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Israeli right nips at Kadima

While the moderates are expected to win Tuesday's vote, the right is gaining.

By Ilene R. PrusherStaff writer of The Christian Science Monitor / March 27, 2006


The victor in Tuesday's nationwide parliamentary vote is widely expected to be the Kadima (Forward) Party, representing the legacy of Prime Minister Ariel Sharon. But the real cliffhanger is how well vote-getters like Avigdor Lieberman will fare.

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Hefty, direct, and assertive, Mr. Lieberman addressed a standing-room only crowd at the municipal theater here recently - a mark of popularity in an election season that many seem to find as appetizing as day-old falafel.

Part of that enthusiasm comes from the fact that he speaks in the mother tongue of most of his supporters: Russian. About 1 in 4 voters in this coastal city is a new immigrant from the former Soviet Union. This polyglot of newcomers, known as "Russim," now make up at least 15 percent of the electorate, compromising one of the most influential voting blocs.

So far, he and his nationalist party Yisrael Beiteinu (Israel Is Our Home) look likely to garner a significant enough chunk of the vote to make him an attractive coalition partner for Kadima, led by Acting Prime Minister Ehud Olmert.

Lieberman has been the season's most avid headline grabber. And if he joins the coalition-to-be, he expects Kadima's platform to bend toward his own. "I think our plan is better than Kadima's," he says. "I cannot understand what could be achieved from Kadima's plan."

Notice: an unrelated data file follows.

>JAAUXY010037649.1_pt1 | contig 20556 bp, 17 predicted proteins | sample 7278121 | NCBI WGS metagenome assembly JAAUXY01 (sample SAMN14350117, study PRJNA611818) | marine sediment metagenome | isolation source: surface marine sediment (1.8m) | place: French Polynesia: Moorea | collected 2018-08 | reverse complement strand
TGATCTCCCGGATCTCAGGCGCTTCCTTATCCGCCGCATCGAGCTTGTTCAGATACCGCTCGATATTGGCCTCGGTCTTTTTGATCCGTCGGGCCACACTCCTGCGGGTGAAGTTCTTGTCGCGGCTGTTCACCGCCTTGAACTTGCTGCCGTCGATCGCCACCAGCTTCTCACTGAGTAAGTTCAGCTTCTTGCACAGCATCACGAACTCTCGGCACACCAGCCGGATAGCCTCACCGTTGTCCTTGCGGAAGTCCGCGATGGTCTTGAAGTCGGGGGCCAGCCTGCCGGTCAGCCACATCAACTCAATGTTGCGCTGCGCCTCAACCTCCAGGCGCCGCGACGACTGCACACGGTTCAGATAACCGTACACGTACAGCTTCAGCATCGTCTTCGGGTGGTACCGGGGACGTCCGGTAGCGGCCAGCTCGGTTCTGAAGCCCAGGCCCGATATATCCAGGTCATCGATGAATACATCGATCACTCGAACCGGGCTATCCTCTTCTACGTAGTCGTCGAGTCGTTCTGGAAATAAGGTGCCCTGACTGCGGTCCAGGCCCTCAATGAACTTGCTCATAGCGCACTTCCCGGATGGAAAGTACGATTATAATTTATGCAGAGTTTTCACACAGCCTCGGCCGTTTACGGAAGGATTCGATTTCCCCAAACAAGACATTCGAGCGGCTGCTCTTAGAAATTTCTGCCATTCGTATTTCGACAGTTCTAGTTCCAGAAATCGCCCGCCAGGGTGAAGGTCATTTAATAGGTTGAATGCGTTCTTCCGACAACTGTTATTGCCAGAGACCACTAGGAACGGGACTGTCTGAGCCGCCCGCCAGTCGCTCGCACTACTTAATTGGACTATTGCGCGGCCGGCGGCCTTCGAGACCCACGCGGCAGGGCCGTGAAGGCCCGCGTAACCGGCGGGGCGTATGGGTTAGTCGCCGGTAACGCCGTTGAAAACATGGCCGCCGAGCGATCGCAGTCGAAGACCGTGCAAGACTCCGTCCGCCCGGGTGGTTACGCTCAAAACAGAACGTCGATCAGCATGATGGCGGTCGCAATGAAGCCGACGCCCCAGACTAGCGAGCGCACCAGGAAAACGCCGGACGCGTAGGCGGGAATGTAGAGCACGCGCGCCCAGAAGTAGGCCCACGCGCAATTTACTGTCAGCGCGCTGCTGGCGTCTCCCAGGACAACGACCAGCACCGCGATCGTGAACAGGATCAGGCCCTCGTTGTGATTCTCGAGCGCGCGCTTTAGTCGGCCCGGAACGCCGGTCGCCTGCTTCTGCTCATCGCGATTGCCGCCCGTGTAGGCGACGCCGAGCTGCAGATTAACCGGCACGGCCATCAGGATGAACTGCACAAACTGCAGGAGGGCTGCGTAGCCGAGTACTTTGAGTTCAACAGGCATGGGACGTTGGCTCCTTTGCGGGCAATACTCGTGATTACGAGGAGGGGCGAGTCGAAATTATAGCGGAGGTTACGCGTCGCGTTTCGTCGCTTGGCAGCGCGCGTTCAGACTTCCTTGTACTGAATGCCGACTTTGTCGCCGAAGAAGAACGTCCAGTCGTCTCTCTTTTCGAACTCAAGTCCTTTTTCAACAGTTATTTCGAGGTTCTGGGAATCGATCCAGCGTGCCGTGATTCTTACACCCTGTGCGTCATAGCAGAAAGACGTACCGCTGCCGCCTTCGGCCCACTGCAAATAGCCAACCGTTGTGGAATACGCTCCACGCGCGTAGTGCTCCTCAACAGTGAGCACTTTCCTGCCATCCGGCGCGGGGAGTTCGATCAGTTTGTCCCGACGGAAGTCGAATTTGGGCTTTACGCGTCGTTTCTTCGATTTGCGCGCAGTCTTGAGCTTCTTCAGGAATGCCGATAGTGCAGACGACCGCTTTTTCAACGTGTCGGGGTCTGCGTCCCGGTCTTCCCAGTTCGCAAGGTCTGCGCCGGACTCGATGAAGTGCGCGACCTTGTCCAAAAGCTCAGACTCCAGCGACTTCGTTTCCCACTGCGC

By Kadima's plan, he means Mr. Olmert's proposal to carry out an additional set of unilateral withdrawals from occupied land - this time, in the West Bank. Olmert says he would annex major settlement blocks, evacuate many others, and declare Israel's part to end the conflict done, using the controversial security barrier as the de facto demarcation line between Israelis and Palestinians.

While that will not likely be deemed acceptable by any of the other parties involved, Lieberman's plan lurches into more problematic territory.

He says he would transfer to Palestinian control a swath of territory in the Galilee region that is heavily populated with Israel's Arab citizens, and will in turn annex large areas of Jewish settlement in the West Bank, such as Ariel or Maale Adumim. The subtext is that Lieberman views the nearly 20 percent of Israelis who are Arab as Israel's primary threat.

In Lieberman's plan, any Arabs who wants to remain in Israel will have to move out of the high-concentration areas surrounding the northern city of Umm el-Fahm to another part of the country. He also proposes that they be required to sign a pledge of allegiance to the state by the age of 16, accepting its Zionist principles.

Left-leaning politicians say they're not sure Lieberman's proposals are even legal. More vocal critics regularly call him racist and fascist.

But his views have won solid support among Russian voters. About 35 percent of the Israeli electorate born in the former USSR is expected to vote for him. By comparison, Kadima is expected to get 30 percent of the Russian vote, while the Likud party looks likely to win just 14 percent.

"In my eyes he's the most appropriate politician to be prime minister. His platform really matches my views," says Ksenia Kravitz, a university student who immigrated here from the Urkraine.

Another supporter spells out a common theme: A desire to line up behind a strong personality. "We want a real leader," says Igor Gurevich, who moved here as the Soviet Union began to crumble in 1989.

In the past, he voted for a Russian immigrant group that has since merged itself into the Likud party. But the longer the immigrants are here, the less they want to vote for any party that is explicitly ethnic. "I don't want to be in a Russian party," Mr. Gurevich says. "I want an Israeli party, and Lieberman is building that."